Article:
Australian Sausage Rolls

You miss the strangest things when you live overseas. Often it’s stuff that you never gave a second thought to, in this case it’s sausage rolls. The Dutch make great sausage rolls – the bakers use a very rich, flaky and most importantly, buttery filo pastry, wrapped around nicely spiced sausage meat.

We’ve made quite a few sausage rolls over the years, they make great finger food at parties and serve as great snacks too. Here’s a recipe that we like, oddly enough it’s for Australian sausage rolls. It really is best to find a brand of frozen puff pastry that you like – it’s one of those things that actually making yourself requires so much effort that you’ll do it only once, and frozen puff pastries are usually pretty good.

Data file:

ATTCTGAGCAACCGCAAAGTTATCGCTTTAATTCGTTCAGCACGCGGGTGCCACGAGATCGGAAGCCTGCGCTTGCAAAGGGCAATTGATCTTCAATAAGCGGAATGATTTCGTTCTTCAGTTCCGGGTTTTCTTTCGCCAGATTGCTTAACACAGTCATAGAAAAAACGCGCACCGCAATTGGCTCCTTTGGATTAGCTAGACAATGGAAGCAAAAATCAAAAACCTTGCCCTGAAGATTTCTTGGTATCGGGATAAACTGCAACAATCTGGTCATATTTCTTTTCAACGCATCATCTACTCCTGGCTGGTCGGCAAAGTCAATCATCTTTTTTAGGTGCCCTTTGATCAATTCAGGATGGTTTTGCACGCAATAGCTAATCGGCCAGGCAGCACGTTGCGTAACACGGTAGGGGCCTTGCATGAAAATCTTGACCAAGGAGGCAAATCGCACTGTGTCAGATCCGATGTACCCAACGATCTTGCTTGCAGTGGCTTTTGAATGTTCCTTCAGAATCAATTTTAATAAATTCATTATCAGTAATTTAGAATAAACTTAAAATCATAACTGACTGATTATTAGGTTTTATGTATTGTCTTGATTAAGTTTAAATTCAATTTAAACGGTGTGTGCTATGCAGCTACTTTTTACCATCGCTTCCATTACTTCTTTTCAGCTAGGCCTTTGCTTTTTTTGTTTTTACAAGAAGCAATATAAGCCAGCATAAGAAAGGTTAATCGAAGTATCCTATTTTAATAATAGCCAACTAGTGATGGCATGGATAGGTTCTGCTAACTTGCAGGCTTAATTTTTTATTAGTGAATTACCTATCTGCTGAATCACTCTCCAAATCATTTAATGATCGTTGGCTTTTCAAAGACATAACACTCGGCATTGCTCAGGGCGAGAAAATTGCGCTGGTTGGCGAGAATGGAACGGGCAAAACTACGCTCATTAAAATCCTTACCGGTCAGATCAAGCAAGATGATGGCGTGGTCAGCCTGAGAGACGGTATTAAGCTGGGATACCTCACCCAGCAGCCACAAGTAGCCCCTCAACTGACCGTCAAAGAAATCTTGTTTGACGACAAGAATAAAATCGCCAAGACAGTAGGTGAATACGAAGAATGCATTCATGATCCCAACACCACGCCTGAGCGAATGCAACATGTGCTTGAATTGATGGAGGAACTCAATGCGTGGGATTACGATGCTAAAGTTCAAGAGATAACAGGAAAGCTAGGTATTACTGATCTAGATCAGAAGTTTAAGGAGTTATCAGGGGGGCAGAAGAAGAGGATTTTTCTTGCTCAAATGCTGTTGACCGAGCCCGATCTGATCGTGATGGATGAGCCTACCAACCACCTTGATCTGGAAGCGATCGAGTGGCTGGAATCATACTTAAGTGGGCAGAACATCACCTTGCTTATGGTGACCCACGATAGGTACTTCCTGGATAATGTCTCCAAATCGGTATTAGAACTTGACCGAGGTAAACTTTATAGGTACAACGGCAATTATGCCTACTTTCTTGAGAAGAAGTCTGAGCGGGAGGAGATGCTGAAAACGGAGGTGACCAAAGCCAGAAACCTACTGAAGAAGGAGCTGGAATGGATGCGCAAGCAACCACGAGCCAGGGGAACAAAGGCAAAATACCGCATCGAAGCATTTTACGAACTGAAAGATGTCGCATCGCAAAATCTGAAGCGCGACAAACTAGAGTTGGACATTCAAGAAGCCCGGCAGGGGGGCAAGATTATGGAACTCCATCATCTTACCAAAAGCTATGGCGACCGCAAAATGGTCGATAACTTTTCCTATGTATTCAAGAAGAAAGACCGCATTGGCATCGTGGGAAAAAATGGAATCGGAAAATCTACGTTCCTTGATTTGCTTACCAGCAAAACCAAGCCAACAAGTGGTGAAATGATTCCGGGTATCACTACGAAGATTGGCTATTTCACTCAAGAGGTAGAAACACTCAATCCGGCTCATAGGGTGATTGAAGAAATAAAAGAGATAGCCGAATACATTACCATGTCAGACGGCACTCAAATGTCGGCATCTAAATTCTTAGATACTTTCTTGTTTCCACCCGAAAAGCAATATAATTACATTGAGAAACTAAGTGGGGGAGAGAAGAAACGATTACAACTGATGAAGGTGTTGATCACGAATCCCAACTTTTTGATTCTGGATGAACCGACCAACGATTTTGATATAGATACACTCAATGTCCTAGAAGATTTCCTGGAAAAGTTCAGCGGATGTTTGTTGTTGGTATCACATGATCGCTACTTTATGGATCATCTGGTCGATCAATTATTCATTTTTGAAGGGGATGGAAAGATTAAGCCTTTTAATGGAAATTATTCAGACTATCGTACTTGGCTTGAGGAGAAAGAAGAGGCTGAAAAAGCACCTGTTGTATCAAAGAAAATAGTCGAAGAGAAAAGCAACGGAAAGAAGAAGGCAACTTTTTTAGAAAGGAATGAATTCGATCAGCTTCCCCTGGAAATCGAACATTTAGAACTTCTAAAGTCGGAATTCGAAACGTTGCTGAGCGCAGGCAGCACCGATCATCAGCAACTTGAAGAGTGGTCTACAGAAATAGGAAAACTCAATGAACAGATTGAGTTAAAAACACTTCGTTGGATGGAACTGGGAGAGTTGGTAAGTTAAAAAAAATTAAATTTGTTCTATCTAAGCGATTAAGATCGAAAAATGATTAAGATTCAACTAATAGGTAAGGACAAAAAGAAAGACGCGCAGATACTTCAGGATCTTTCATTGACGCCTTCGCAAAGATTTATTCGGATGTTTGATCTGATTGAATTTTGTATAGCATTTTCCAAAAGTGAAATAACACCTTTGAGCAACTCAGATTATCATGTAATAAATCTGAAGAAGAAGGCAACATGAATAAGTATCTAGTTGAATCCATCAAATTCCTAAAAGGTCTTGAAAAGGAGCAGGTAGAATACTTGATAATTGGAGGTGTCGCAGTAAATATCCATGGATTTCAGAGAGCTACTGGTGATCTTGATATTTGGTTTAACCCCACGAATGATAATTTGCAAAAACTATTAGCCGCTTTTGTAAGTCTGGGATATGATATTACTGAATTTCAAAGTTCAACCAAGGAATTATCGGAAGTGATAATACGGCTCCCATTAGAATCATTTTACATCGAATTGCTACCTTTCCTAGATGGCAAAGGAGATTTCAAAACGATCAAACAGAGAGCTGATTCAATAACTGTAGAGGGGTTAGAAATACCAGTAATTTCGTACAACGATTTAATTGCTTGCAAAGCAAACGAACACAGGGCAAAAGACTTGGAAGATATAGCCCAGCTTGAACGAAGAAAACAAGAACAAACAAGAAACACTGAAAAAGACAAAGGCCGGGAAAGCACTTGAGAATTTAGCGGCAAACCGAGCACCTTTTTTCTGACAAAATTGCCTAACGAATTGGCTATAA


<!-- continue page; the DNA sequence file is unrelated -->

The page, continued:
* 1-1/4 pounds bulk pork sausage
* 1 medium onion, finely chopped
* 2 teaspoons minced chives
* 2 teaspoons minced fresh basil or 1/2 teaspoon dried basil
* 2 garlic cloves, minced
* 1 teaspoon paprika, divided
* 1/2 teaspoon salt
* 1/4 teaspoon pepper
* 1 package (17.3 ounces) frozen puff pastry, thawed

* In a large bowl, combine the sausage, onion, chives, basil, garlic, 3/4 teaspoon paprika, salt and pepper. Unfold pastry onto a lightly floured surface. Roll each pastry sheet into an 11-in. x 10-1/2-in. rectangle. Cut widthwise into 3-1/2-in. strips.

* Spread 1/2 cup of sausage mixture down the center of each strip. Fold pastry over and press edges together to seal. Cut each roll into six pieces.

* Place seam side down on a rack in a shallow baking pan. Sprinkle with remaining paprika. Bake at 350° for 20-25 minutes or until golden brown. Yield: 3 dozen.

Fix me a sammich

I do enjoy a good sandwich. It has to be made with excellent bread and fresh ingredients mind you, which is why most pre-packaged triangular “sandwiches” so rarely come up to snuff. Making your own is more satisfying on many levels – you make it yourself, and you make it exactly the way you want it;  can’t be bad.